xmas party CUK article incorrect? xmas party CUK article incorrect? - Page 2
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  1. #11

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    HMRC guidance and some examples here but not much use looking at it.

    https://www.gov.uk/hmrc-internal-man...anual/eim21690
    Last edited by northernladuk; 6th December 2017 at 11:49.
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  2. #12

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    Funnily both articles are written by:

    Sumit Agarwal of DNS Associates.....
    Last edited by MrButton; 6th December 2017 at 11:49.

  3. #13

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    The actual legislation makes light reference to attendees who aren't employees, and doesn't say they can't have their own £150 allowance - therefore resulting, I think, in the accountants assumption that they can.

    Income Tax (Earnings and Pensions) Act 2003 (note the £75 figure shown was amended in later legislation to £150)

    So I'd say it's £150 per head. Although I don't think you're really saving money at all if you go out looking for restaurants where you can pay that much

  4. #14

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    Quote Originally Posted by PerfectStorm View Post
    So I'd say it's £150 per head. Although I don't think you're really saving money at all if you go out looking for restaurants where you can pay that much
    This is the bottom line of it all really.
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  5. #15

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    If you do a search on here this has been discussed many times. Non-employees aren't explicitly excluded from an annual event but they are counted when working out the cost per head. The main rules are:

    * It's an annual event
    * It's primary purpose is to entertain your employees and it must be open to all employees. For a large company, this means they could potentially invite non-employees so long as its still primarily for staff. For a one man company, in practice this means you could invite a your spouse/partner as a guest but nobody else really. There's no definitive guideline here - apply a common sense definition of what "primarily for employees" means. Also, if you invite clients this may be excluded as client entertaining.
    * The total cost per head of *all* guests must not exceed £150 per head.
    * If the event is not exempt (because it doesn't meet the above rules), then a BIK is chargeable on an employee (or director) for both the costs of their own attendance, plus the attendance of any member of their household or family members.

    Overview here:
    https://www.gov.uk/expenses-benefits...s/whats-exempt

    Technical guidance:
    https://www.gov.uk/hmrc-internal-man...anual/eim21690

    I can't find anything to back up the claim that you are explicitly limited to one guest, other than the general rule that it must be primarily a function for employees - HMRC would likely consider a single director taking more than one guest would fail this test IMO. If you and your spouse are both directors, then you could potentially both take a guest. I don't think HMRC are likely to query this so don't overthink it - if you're taking 20 mates out on a piss up on the company books, then that's a different story.
    Last edited by TheCyclingProgrammer; 6th December 2017 at 12:49.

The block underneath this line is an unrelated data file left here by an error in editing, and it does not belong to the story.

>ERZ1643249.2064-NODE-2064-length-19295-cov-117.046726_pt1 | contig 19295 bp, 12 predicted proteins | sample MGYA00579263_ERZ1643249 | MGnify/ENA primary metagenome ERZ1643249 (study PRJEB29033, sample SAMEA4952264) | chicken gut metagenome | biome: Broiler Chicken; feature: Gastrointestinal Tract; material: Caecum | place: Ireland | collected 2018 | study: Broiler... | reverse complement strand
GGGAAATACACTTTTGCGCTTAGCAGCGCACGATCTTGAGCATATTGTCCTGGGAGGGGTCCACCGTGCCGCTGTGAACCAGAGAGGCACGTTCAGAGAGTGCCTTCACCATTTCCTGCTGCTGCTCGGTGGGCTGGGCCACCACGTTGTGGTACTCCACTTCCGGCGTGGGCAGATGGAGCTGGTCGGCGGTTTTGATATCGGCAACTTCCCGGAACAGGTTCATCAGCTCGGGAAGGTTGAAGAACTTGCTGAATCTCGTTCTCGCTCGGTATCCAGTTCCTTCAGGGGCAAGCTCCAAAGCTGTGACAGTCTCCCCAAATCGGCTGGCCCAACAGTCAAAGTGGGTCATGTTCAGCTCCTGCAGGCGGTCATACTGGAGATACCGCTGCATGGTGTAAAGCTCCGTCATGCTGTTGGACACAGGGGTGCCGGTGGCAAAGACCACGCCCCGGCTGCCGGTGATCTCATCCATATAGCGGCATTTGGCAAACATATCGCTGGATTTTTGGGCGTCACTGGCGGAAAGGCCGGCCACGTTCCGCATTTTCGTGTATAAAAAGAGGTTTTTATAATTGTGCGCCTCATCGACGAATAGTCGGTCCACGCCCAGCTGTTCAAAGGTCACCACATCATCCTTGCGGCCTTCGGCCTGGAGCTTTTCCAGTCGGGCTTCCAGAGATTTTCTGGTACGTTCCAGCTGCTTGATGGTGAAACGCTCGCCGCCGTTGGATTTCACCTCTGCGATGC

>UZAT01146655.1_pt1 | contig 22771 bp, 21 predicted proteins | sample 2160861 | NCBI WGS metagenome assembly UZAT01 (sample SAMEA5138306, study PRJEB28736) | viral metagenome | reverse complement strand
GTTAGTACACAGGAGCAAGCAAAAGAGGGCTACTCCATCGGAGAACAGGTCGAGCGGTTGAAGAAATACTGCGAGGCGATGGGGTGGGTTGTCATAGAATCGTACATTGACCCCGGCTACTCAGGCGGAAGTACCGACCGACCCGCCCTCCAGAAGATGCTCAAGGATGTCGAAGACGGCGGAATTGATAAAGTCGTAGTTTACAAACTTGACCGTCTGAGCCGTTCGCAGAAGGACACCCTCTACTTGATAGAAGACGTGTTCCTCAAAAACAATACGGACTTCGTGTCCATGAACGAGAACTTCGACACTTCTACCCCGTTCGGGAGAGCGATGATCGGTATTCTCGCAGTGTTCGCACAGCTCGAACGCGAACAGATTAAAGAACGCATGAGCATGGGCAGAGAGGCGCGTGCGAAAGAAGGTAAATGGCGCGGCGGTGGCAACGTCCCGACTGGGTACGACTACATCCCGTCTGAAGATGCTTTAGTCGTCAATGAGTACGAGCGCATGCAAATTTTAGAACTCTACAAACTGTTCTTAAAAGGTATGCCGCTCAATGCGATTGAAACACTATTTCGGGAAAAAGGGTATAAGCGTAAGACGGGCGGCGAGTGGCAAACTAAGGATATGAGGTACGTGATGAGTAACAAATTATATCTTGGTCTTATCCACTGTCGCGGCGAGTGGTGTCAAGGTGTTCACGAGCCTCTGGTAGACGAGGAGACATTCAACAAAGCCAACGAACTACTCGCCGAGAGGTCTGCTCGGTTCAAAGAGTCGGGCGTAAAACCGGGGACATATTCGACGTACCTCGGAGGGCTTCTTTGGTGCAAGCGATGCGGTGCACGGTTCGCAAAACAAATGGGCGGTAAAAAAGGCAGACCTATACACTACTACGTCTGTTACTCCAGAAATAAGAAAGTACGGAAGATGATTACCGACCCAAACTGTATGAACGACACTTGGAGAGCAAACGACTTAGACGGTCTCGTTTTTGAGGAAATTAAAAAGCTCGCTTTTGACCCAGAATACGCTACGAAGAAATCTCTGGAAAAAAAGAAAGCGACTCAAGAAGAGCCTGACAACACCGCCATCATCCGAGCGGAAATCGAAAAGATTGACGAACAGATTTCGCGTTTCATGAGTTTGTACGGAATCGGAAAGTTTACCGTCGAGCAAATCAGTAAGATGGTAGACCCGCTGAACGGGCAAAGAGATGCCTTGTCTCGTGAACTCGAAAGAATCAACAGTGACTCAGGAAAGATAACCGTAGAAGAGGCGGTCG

6. #16

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    I read the article, and yes the interpretation of the cost per head rule and the accompanying examples are incorrect. The cost of a spouse does not come out of the employee's £150 limit. If there are two guests, then the meal can cost up to £300 inc. VAT.

    From HMRC's technical guidance:

    The cost of the function includes VAT and the cost of transport and/or overnight accommodation if these are provided to enable employees to attend. Divide the total cost of each function by the total number of people (including non-employees) who attend in order to arrive at the cost per head.

  7. #17

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    Quote Originally Posted by sketchandsunshine View Post
    The article in question is from 2012 though.

    No idea if this has changed since and the article hasn't been updated.
    The rules haven't changed.

  8. #18

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    In our case our annual event is a Motorsports event in the summer. Both my wife and I are directors so budget is max £300. Our two boys always come so in theory could we count them as guests (one per director) and so increase the allowable budget to £600?

  9. #19

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    Quote Originally Posted by SouthernHarrier View Post
    In our case our annual event is a Motorsports event in the summer. Both my wife and I are directors so budget is max £300. Our two boys always come so in theory could we count them as guests (one per director) and so increase the allowable budget to £600?
    Yes.

    Edit: or more precisely, yes the total cost per head would mean max £600 for 4 people, obviously, but there's no guarantee HMRC would consider a family day out to a motorsports event in the middle of Summer a company annual event. Do you do this on an annual recurring basis?
    Last edited by TheCyclingProgrammer; 6th December 2017 at 13:11.

  10. #20

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    Quote Originally Posted by SouthernHarrier View Post
    In our case our annual event is a Motorsports event in the summer. Both my wife and I are directors so budget is max £300. Our two boys always come so in theory could we count them as guests (one per director) and so increase the allowable budget to £600?
    Will they be laying on a conference room?

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